Mr. Tolstoy, we love your little book, Peace, but have you considered, for excitement’s sake, adding a bit of war?
However, there’s no need to rely on serendipity to make things grow. Ideas, concepts, and pretty much the entire real world are extraordinarily flexible in the humor writer’s mind, and therefore, on the printed page. Adding some deliberate stretching delivers some of our best laughs.
According to the latest poll, congress has a ninety-nine percent approval rating among people who didn’t understand the question.
Humor writers have a unique love of exaggeration. However, they are not alone. Artists love caricatures with big eyes, big ears and big noses; clowns wear size 100 shoes, and movie directors turn a burnt meal into an exploding oven. Exaggerating our everyday experiences rarely fails to produce a smile or a laugh. If we actually saw the real world in those proportions, we’d all be under psychiatric care.
However, exaggeration is much more than simply making something bigger or smaller. Exaggeration is bigger than you think.
Any physical attribute can be made bigger, smaller, hooked, twisted, broadened, squeezed, heightened, shortened, or added to a bowl of mixed nuts! Why settle for making something bigger when you can make it freakishly HUGE! Consider some of the classics: Uncle Buck’s pancakes, a toddler in a ten-gallon hat, a woman’s bust rivalling the Grand Tetons… You get the idea. Big is a relative term.
By order of the base commander, our Fourth of July celebration will use traditional fireworks only. Please put the tactical nukes back in storage.
Going small is simply a variation on a theme, easily pushed to a similar extreme.
That restaurant serves such small portions. The last time I ate there, a housefly stole my entree.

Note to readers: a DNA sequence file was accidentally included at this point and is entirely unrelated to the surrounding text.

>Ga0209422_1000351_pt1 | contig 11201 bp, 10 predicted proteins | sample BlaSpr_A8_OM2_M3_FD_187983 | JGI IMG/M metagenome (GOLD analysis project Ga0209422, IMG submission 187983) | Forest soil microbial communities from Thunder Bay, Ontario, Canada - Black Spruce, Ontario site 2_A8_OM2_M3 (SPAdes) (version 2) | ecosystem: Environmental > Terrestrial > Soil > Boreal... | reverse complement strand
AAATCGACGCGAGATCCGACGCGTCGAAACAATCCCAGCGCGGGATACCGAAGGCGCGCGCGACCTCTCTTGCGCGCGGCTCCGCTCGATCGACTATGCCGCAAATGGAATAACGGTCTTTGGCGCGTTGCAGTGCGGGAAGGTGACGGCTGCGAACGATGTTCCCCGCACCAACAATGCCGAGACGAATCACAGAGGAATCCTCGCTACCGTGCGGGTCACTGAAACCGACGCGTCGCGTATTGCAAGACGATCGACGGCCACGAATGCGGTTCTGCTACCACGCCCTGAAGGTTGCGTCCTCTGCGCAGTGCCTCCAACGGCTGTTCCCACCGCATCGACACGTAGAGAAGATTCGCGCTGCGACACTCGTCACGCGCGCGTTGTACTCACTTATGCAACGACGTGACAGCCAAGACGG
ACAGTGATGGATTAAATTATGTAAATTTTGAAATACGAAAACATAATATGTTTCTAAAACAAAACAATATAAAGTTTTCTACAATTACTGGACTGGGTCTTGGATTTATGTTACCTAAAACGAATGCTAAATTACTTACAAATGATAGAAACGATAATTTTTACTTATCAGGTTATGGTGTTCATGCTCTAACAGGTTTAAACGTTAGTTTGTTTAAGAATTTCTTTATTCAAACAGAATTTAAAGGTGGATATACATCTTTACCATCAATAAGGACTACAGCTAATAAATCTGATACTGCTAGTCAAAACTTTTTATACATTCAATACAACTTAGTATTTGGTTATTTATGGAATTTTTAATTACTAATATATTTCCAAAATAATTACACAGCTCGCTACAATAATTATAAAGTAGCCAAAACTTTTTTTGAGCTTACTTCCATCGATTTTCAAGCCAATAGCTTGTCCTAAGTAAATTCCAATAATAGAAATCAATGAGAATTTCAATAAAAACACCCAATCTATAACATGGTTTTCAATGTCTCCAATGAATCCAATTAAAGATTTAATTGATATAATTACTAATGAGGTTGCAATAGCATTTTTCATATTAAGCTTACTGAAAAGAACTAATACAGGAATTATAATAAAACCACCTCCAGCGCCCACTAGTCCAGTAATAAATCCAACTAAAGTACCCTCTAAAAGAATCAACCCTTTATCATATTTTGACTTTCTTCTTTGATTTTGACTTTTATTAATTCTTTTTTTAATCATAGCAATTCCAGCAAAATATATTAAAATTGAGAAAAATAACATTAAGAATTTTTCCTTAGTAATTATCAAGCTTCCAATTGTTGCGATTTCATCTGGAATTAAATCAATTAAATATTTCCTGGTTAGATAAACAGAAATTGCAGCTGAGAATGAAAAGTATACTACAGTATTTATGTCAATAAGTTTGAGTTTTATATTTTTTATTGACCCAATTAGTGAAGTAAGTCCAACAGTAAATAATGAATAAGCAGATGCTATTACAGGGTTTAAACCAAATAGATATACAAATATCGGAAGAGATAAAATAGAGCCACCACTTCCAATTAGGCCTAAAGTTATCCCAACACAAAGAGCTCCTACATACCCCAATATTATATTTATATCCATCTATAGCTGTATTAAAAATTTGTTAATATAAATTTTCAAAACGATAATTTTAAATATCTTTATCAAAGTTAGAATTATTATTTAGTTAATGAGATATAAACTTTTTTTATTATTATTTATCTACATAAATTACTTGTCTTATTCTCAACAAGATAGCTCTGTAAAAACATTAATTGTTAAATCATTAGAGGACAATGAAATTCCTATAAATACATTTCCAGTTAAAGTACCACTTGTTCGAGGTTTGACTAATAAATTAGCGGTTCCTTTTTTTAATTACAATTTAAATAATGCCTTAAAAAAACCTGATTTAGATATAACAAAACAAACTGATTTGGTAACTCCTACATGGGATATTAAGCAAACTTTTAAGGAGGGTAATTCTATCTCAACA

And you can do the same with any other modifier: hooked, twisted, tall, etc.
Actions and Reactions
Slapstick, exaggerating a characters actions beyond reason, is often viewed as childish. While it’s true that slapstick is often used in children’s cartoons, some of the most popular comedies in television and film use it extensively. Gilligan’s Island has been in syndication for fifty years, and was Number One in worldwide syndication for many of those years!
Many writers miss opportunities for slapstick scenes in novels and short stories, feeling that it won’t translate to the written page. Not true at all! Kurt Vonnegut’s novel, Slapstick, easily comes to mind (Wonder why?), and many slapstick scenes have found their way into books both classic and current.
Exaggerated reactions to actions or situations are also common:
Last week’s Large Hadron Collider experiment reached a record temperature of 5.5 trillion degrees Celsius. The science team was ecstatic! It was champagne and toasted marshmallows all around!
The Fine Art of Caricature
Read the tragic Moby Dick to see the exceedingly obsessive Captain Ahab driven to his own destruction. Watch the comedic As Good As It Gets (TriStar Pictures, 1997) to see Melvin Udall, a misanthrope with OCD, pushed to the limit.
“If there is some mental health foundation that raises money for people like you, please be sure to let me know.” – Cuba Gooding, Jr. as Frank Sachs
Exaggerated character traits have created some of the most iconic characters in literature, theater and film.
Don’t be afraid to push your limits.
Exaggeration by definition is pushing boundaries, and a writer must push their own boundaries to produce the best results. Most exaggeration that fails to produce a laugh does so because the writer did not push themselves to find the funniest, or sometimes most bizarre, comparison, relationship or association. With exaggeration, there are no limits. (<= Possible exaggeration.)
Next Up: What Does It Mean To ‘Push The Envelope’?